By Deanna Barth
Earlier this week, I was contacted by a homeowner who had discovered a mallard duck and five little ducklings in her pool, which is not an uncommon occurrence, this time of year.
Mallard hens seek out safe places to nest, and this particular backyard provided, not only a water source, but shelter from predators and mallard drakes.
Unfortunately, a situation like this - a swimming pool and enclosed backyard, was not a suitable place for the wild duck family to stay. Keeping them there and feeding them was not an option. They might become habituated to people.
For the well-being of the ducks, they needed to be returned to their natural habitat.
Typically, we would open the gate to allow the hen and ducklings to leave on their own, or gently herd them a certain direction.
Instinctively, the hen wants to lead her babies to the closest body of water - one that she has spied from her flights. The closest body of water, however, was across a busy highway. This would not only be dangerous for the ducks, but also to drivers, as the ducks could potentially cause a traffic collision.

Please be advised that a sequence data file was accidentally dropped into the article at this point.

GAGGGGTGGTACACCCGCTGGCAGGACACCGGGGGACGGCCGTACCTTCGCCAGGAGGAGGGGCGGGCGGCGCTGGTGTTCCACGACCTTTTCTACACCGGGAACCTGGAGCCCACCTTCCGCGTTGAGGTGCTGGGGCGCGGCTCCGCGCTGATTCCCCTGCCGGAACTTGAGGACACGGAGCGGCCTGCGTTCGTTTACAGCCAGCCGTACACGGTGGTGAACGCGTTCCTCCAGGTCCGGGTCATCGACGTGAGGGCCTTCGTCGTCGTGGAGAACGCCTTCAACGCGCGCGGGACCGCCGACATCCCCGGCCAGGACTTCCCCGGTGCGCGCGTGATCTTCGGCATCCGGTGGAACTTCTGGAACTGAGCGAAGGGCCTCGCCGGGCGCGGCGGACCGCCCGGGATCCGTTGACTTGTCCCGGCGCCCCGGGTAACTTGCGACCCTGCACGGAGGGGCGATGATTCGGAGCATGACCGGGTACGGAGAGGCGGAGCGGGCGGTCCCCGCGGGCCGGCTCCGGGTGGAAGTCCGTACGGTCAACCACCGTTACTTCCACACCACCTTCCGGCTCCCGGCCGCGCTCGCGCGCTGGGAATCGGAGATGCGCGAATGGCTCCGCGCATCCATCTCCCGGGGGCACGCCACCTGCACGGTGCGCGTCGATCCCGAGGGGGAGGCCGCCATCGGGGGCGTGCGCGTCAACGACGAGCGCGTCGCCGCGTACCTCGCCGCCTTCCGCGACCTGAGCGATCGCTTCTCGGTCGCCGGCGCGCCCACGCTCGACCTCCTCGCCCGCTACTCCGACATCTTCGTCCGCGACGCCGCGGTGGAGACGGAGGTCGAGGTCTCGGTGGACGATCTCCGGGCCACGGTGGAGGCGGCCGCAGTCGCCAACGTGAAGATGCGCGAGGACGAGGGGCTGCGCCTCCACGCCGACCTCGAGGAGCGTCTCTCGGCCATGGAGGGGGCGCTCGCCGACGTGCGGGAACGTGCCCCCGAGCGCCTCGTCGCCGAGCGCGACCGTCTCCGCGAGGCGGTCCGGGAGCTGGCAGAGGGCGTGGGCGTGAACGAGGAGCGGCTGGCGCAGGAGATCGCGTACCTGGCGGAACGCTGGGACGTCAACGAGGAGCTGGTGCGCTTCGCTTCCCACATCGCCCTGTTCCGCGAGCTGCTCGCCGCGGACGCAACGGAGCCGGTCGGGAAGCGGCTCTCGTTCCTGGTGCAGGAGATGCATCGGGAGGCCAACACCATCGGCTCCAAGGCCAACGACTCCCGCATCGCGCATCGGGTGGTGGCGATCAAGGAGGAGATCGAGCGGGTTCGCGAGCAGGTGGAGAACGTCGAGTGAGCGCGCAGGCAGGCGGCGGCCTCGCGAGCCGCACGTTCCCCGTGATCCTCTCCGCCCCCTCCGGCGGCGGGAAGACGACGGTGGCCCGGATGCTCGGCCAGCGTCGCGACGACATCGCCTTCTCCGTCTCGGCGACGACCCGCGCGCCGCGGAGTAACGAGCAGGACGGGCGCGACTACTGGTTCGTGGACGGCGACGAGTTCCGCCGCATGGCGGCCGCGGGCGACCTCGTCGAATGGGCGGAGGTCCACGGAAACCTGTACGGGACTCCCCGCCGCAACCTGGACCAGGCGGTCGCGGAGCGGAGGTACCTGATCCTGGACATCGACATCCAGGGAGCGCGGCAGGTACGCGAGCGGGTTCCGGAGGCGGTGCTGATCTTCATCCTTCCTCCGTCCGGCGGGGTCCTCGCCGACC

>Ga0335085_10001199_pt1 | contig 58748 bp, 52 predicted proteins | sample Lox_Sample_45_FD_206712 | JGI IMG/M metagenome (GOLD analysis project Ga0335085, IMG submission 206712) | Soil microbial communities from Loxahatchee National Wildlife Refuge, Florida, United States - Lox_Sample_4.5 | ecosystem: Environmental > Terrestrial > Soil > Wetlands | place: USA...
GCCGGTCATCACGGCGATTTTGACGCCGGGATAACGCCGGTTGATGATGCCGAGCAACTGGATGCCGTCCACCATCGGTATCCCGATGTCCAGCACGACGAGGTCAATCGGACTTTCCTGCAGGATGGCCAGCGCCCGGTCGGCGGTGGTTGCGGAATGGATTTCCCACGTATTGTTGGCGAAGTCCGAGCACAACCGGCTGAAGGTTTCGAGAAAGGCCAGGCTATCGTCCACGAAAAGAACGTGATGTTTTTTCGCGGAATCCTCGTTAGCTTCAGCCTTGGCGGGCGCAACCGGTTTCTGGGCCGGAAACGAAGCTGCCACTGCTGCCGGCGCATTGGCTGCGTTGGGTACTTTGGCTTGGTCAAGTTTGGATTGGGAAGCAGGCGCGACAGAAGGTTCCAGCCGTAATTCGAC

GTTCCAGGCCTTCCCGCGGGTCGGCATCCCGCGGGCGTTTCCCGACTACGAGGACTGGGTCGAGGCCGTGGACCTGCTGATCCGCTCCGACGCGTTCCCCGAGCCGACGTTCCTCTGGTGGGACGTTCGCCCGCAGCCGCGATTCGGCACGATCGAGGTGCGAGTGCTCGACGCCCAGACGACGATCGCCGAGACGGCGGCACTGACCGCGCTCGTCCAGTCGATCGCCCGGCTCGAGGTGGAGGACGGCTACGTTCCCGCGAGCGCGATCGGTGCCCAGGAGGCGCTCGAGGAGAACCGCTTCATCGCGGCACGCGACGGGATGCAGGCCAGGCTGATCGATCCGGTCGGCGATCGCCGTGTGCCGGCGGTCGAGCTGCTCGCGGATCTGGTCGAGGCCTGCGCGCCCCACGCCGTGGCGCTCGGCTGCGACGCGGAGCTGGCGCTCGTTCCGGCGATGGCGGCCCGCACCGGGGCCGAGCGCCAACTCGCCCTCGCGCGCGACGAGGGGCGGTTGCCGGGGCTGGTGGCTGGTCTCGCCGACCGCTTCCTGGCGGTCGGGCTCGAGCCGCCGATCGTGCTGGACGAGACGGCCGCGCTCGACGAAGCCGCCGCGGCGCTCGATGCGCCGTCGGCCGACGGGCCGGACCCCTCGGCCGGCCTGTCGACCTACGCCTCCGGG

Most wild birds are protected under the Migratory Bird Treaty Act, and wildlife in our state is protected by California Department of Fish and Wildlife. This duck family could not be captured and moved to a safer location without prior authorization.
WES has a permit that allows us to move migratory birds that are either in imminent danger or may pose a threat to human safety. We also called our local game warden for his opinion.
It was decided - we would capture the duck family and escort them across the highway to the closest pond. For anyone who has worked with mallards, you know it's not easy to capture a flighted adult. This was definitely a two-person job.
This morning, WES' founder, Rebecca Dmytryk, met me at the residence to assist in capturing the duck family.
After observing their behavior, we made a plan to contain the ducklings first, then capture the hen by luring her with the ducklings.
We used long-handled dip nets to gently scoop the ducklings from the pool, then we set them next to a drop trap.
A drop trap, described in Rebecca's book Wildlife Search and Rescue: A Guide to First Responders, is the simplest and safest way to catch an adult mallard. Check out the video below to see how it works.
Once we had the mother contained in a separate carrier for safety, we drove to the pond.
It's important for the babies to be let go first, in an open area where the mother can see and hear them.
All went as planned. A happy reunion!